Dissolution and wetting of hydrosoluble polymers

François Lequeux, Laurence Talini, Emilie Verneuil et Pauline Valois
Dissolution of powders is an experiment of daily life which, as everybody knows, can be difficult and result in the formation of lumps. Although frequent and of dramatic importance in several industrial processes, lump formation is a poorly understood problem. When a powder is put in contact with a liquid, capillary imbibition drives the liquid between and within grains. Imbibition may be heterogeneous leading to remaining dry parts in grains, which results in lumps. At a smaller scale, imbibition is ruled by the advance of the contact line in a pore. Understanding of how the soluble solid matter is wetted by the liquid is therefore necessary to fully comprehend dissolution of powders.
A first study deals with wetting by water of hydrosoluble polymers: we have performed simple experiments that consists in depositing a droplet of solvent on a polymer layer and in measuring both the contact angle and spreading velocity of the droplet. We focus on the case of amorphous polymers for which glass transition temperature is larger than room temperature. We have shown the solvent content is a key parameter for the wetting dynamics. According to that content, rich wetting behaviours emerge, owing to the possible large variations of the polymer properties. At low solvent fraction, the polymer is glassy and behaves as a rigid solid in which solvent uptake is small and solvent diffusion is slow, whereas at large solvent content it turns into a viscous liquid with a large solvent sorption and diffusion coefficient. Between those two situations, the polymer behaves as a soft viscoelastic medium that can easily be deformed. Such dramatic changes have important consequences on the wetting behaviour.

Variations of the contact angle with contact line velocity during the spontaneous spreading of a water droplet on a thin hydrosoluble polymer. At first the contact angle is very large: although constituted by a hydrophilic polymer, the substrate behaves as a hydrophobic one. As spreading proceeds, the substrate is hydrated by water transferred from the droplet, and becomes more and more hydrophilic, resulting in smaller contact angle values.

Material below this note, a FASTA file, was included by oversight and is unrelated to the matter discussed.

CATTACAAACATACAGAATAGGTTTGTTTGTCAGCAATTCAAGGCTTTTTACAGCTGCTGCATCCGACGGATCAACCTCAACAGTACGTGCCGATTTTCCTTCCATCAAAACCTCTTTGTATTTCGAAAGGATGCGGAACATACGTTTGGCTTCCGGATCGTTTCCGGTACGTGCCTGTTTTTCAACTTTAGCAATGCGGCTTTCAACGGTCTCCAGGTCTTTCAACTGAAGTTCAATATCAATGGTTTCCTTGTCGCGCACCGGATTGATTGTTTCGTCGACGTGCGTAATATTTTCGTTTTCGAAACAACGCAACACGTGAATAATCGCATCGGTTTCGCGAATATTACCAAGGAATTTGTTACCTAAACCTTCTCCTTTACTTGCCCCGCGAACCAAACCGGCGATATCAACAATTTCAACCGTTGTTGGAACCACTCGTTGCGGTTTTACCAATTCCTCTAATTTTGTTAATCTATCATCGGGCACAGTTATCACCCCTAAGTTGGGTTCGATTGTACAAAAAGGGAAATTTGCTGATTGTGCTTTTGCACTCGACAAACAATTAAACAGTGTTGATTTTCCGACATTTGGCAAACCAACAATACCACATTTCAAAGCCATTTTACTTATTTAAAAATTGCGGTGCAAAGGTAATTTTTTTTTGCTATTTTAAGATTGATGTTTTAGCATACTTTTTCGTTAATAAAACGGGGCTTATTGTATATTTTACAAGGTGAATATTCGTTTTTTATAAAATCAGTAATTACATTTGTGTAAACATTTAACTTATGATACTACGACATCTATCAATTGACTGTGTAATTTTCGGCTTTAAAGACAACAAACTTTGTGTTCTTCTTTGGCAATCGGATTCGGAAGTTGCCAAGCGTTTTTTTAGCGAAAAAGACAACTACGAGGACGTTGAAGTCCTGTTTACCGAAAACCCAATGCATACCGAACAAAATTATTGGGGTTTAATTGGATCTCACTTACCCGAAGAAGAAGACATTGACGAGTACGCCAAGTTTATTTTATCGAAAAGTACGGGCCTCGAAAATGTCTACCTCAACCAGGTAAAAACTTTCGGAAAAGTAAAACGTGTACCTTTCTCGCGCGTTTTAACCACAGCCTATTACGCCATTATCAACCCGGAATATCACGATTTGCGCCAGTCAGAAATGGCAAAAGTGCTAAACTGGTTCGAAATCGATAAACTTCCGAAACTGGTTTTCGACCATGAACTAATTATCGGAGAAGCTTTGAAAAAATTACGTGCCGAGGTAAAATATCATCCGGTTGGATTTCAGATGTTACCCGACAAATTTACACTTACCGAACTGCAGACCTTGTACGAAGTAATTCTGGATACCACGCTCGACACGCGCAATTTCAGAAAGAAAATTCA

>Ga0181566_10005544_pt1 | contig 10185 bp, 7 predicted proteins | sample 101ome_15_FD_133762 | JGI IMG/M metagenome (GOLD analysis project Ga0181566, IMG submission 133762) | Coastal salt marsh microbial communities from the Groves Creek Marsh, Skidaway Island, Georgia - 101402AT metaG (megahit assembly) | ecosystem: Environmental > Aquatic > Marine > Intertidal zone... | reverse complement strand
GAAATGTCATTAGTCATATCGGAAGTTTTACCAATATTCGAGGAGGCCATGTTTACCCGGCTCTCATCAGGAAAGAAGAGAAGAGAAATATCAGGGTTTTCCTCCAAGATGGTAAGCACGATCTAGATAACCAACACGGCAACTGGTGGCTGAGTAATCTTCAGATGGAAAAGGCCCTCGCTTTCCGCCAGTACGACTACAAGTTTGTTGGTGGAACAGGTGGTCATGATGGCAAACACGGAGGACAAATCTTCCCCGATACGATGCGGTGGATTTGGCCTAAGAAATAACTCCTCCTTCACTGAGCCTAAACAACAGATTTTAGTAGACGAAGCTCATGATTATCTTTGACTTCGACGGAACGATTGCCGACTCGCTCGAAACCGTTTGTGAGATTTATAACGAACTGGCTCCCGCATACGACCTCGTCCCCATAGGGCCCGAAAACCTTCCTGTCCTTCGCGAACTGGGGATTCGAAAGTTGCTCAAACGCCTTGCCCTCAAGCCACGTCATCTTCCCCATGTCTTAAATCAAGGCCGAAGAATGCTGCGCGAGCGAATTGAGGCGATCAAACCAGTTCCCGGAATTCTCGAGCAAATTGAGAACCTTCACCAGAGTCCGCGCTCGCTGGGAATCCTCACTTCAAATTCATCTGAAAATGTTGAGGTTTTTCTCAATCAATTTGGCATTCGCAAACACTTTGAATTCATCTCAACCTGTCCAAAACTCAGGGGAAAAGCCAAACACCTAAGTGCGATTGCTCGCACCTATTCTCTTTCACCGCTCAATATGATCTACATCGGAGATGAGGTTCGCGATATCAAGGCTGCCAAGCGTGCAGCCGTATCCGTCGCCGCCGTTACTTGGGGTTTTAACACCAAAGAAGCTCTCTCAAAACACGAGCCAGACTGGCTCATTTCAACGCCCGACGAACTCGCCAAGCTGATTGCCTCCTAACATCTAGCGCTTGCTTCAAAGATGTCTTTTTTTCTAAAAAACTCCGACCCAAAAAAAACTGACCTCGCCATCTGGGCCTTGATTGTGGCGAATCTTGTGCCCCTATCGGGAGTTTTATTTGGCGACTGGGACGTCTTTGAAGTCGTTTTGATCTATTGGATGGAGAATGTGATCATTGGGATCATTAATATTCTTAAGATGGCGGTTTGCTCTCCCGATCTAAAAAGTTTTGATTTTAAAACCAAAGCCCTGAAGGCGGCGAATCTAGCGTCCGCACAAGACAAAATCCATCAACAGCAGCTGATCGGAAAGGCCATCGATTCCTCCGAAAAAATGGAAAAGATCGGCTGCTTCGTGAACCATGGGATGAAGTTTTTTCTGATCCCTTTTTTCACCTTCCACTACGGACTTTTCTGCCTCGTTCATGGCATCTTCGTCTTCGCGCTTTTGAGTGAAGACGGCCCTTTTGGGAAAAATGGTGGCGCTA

A second study deals with the dissolution of polymer powders. When solvent is put in contact with the polymer, a gel is formed (figure below). We have shown disappearance of the gel phase is driven by water diffusion rather than polymer specific relaxation processes such as reptation. Full dissolution occurs when the water content is large enough for polymer concentration to become smaller than the overlap concentration of the polymer.

Pictures taken at different times after a piece of a glassy polymer has been immersed in water. A gel quickly forms as water diffuses in the polymer. The limiting step for dissolution is the disappearance of the gel that is a much slower process than diffusion by water in the glassy polymer.

  • Wetting of polymers by their solvent, F. Lequeux, L. Talini, E. Verneuil, G. Delannoy, P. Valois, to appear in Eur. Phys. J. E, topical issue on “Wetting and Drying: Physics and Pattern Formation” (2015).
  • Glass Transition Accelerates the Spreading of Polar Solvents on a Soluble Polymer, J. Dupas, E. Verneuil, M. Van Landeghem,B. Bresson,L. Forny, M. Ramaioli, F. Lequeux and L. Talini, Phys. Rev. Lett. 112, 188302 (2014).
  • Diffusion and evaporation control the spreading of volatile droplets onto soluble films, J. Dupas, E. Verneuil, M. Ramaioli, L. Forny, L. Talini, and F. Lequeux, Interfacial Phenomena and Heat Transfer 1, 231 (2013).
  • Dynamic wetting on thin film of soluble polymer: Effects of non-linearities in the sorption isotherm, J. Dupas, E. Verneuil, L. Talini, F. Lequeux, M. Ramaioli and L. Forny, Langmuir 29, 12572 (2013).


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